- The Washington Times - Tuesday, August 25, 2015

It’s tough to tell if the grey in Denard Span’s beard has increased. The lighter flecks among the black were there earlier in the season. When he spoke about returning to the Washington Nationals’ lineup on Tuesday, after his second trip to the disabled list this season, the discoloration around his chin had appeared to increase.

Span’s eighth big-league season has been lurching, aggravating and possibly a money-losing effort. An offseason surgery on his abdomen wiped out his winter work time. He started the season on the disabled list before debuting April 19 because of a second surgery. He made it until July 6, when he was placed back on the disabled list because of what the club called “back tightness.”

In the final year of his contract, Span was reinstated to the 25-man roster on Tuesday afternoon after six rehabilitation games, only one of which was a nine-inning effort. Tanner Roark was optioned to Single-A Potomac, where he will work as a starter, to make room for Span on the roster.

Span’s irritation with the calendar showing Aug. 25 and his games-played total at a career-low 59 is expansive. He couldn’t single out a most the most downtrodden part.

“Just everything,” Span said. “I don’t even know where to start. I don’t think we’ve got enough tape for me to explain how difficult this has been.”

Span’s return provides the Nationals with their projected opening-day lineup for the first time this season. He led off Tuesday night in the series opener against the San Diego Padres. Jayson Werth was moved from leadoff, where he thrived the prior week, to second. Anthony Rendon hit third. Bryce Harper was fourth. Yunel Escobar hit fifth after missing the previous two games after injuring his neck.

Span said the surgeries were the precursors to his back problems. During the 40 games he missed because of an uncooperative back, Span worked to strengthen “everything.” He tried to reactivate muscles that became dormant after his surgeries. Because of them, Span moved in a way his body was unaccustomed to, he said.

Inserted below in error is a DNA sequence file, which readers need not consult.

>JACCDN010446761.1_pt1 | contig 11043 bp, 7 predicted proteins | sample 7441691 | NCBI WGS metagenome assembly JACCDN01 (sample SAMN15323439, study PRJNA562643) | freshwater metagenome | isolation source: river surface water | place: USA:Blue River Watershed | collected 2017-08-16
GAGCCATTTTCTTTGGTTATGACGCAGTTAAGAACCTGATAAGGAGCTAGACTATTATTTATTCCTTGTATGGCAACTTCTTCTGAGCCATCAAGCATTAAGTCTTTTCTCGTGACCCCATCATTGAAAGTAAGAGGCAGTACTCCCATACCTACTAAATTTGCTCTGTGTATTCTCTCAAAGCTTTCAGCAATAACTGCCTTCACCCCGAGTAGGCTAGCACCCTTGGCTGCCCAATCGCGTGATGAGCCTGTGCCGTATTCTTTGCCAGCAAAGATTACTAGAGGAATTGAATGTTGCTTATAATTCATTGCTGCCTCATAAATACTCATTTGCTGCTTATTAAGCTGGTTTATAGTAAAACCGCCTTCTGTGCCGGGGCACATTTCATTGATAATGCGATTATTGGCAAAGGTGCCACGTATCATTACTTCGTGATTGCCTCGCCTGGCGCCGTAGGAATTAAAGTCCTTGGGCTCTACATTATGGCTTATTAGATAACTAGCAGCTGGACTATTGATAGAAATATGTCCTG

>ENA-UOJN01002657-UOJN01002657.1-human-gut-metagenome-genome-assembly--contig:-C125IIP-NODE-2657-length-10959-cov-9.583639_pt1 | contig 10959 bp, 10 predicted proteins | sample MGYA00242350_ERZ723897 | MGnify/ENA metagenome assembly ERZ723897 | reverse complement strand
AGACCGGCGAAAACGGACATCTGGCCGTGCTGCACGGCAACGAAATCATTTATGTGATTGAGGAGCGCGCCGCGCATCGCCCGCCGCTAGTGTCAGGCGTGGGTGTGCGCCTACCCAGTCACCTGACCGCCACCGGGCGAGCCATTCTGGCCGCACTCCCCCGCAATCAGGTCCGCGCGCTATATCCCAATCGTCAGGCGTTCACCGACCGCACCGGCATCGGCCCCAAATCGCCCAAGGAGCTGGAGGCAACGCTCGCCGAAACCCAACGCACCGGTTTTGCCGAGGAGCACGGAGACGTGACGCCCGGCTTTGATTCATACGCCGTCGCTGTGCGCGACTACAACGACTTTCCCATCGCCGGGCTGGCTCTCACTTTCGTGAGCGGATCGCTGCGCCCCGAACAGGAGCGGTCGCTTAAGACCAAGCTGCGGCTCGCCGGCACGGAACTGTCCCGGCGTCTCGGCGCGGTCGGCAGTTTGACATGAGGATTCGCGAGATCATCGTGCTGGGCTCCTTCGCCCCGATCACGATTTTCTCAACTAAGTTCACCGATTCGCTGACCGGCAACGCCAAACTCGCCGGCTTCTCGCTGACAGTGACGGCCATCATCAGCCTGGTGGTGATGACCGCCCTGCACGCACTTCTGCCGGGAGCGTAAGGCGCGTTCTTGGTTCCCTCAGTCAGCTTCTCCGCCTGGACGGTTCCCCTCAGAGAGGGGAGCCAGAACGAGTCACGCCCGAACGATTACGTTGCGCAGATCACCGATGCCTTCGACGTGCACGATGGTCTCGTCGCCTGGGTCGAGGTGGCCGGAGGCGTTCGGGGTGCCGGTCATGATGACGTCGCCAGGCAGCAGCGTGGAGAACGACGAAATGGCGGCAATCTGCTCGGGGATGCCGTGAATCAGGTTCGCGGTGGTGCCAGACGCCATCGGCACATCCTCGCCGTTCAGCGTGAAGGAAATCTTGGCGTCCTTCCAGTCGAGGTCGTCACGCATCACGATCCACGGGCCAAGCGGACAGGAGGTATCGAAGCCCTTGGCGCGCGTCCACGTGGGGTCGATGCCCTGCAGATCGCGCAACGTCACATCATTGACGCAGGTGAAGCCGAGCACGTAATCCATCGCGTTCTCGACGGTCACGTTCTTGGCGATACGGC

“My stabilizers, my body not functioning correctly because when I did have the surgery, it did shut down some things down in my core,” Span said. “Then I started compensating and doing things I’ve never done with my body, asking my body to do more significant movements.”

Since he played nine innings only once, Span said he still has work to do to be in game shape. Considering the predicament the Nationals are in, starting the night 5.5 games behind the surging New York Mets in the National League East, Span and the Nationals each decided it was time for him to join the team.

“I’m not going to feel my best this time of year with everything I’ve had to go through,” Span said. “But, I felt confident enough to say, ‘Let’s go up here,’ to come back and do what I can do.”

Span’s return puts rookie Michael A. Taylor on the bench and opens options. Taylor had shown exquisite defense in center field. He’s now available as a late-game defensive replacement, most likely for Werth in left field, providing the Nationals with a fleet outfield of Taylor, Span and Harper. With 13 home runs in 372 at-bats, Taylor could also provide power off the bench.

“I know I’m not playing [on Tuesday],” Taylor said. “Past that, I’m not sure. I just kind of get ready every day and come in there. If I’m in there, I’ll play, if not, I’ll be ready to come off the bench. I have to imagine [Span will] play every day. My job is just to be ready.”

Danny Espinosa can be used around the infield. With Taylor and Espinosa at his disposal, manager Matt Williams goes from having a four-man bench with little versatility to a multifaceted five-man group. Recent call-up Trea Turner is viewed as additional speed off the bench.

After winning 15 games with a 2.85 ERA last season, Roark was squeezed out of the rotation and worked as the long man out of the bullpen. Rookie Joe Ross has thrown 136 2/3 innings this season, including 60 2/3 with Washington, for the most of his career. The Nationals would like to manage his workload down the stretch, though Ross said after his last game — one run allowed in seven innings on Saturday against the Colorado Rockies — that he felt strong. Roark is the likely candidate to take Ross’ spot if the rookie begins to fatigue.


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